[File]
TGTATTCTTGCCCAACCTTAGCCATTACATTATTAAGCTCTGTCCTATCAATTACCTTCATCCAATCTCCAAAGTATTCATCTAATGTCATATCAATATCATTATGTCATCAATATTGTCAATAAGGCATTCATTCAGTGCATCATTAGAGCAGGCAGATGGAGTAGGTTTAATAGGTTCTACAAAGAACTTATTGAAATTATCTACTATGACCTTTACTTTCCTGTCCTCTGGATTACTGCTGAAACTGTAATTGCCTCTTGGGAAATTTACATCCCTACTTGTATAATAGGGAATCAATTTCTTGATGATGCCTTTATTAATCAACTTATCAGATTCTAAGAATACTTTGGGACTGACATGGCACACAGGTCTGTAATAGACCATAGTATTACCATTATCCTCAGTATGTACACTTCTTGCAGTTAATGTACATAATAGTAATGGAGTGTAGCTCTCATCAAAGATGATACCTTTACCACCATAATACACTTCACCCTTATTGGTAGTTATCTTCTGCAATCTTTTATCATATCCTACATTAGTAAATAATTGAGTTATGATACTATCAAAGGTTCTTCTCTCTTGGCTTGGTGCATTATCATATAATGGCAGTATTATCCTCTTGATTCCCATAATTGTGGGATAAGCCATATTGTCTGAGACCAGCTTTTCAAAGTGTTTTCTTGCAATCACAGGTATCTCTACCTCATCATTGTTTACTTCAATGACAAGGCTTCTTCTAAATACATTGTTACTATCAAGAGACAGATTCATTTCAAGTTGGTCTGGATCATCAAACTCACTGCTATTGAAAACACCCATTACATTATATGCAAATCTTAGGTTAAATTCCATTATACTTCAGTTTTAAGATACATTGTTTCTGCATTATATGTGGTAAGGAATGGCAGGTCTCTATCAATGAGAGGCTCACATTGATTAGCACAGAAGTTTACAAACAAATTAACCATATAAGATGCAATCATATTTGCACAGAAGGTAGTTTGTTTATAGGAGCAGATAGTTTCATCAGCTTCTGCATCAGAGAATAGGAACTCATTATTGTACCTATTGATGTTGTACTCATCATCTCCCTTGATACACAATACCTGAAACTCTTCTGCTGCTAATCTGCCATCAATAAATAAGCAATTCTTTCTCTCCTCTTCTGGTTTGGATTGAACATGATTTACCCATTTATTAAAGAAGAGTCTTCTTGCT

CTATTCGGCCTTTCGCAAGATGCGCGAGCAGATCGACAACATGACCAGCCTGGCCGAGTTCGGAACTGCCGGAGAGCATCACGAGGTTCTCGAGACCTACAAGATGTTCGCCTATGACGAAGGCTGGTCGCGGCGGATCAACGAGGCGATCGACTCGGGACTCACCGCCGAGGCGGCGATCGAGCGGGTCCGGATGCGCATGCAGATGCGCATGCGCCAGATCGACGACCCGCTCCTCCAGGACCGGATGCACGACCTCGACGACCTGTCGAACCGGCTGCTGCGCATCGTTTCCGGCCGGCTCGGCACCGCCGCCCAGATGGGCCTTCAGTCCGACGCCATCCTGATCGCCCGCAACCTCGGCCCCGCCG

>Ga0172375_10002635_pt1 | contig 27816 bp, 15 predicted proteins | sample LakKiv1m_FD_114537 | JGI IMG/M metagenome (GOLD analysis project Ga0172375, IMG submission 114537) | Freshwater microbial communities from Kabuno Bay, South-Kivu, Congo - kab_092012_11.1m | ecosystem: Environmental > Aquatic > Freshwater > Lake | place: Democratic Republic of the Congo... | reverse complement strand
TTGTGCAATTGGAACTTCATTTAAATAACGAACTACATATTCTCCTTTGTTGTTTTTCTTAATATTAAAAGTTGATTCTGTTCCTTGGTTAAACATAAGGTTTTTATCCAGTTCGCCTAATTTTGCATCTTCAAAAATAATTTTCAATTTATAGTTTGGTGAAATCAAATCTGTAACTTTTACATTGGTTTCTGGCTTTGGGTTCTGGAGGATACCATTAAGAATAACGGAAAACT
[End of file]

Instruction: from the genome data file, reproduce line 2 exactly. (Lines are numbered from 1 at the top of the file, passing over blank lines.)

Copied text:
CTATTCGGCCTTTCGCAAGATGCGCGAGCAGATCGACAACATGACCAGCCTGGCCGAGTTCGGAACTGCCGGAGAGCATCACGAGGTTCTCGAGACCTACAAGATGTTCGCCTATGACGAAGGCTGGTCGCGGCGGATCAACGAGGCGATCGACTCGGGACTCACCGCCGAGGCGGCGATCGAGCGGGTCCGGATGCGCATGCAGATGCGCATGCGCCAGATCGACGACCCGCTCCTCCAGGACCGGATGCACGACCTCGACGACCTGTCGAACCGGCTGCTGCGCATCGTTTCCGGCCGGCTCGGCACCGCCGCCCAGATGGGCCTTCAGTCCGACGCCATCCTGATCGCCCGCAACCTCGGCCCCGCCG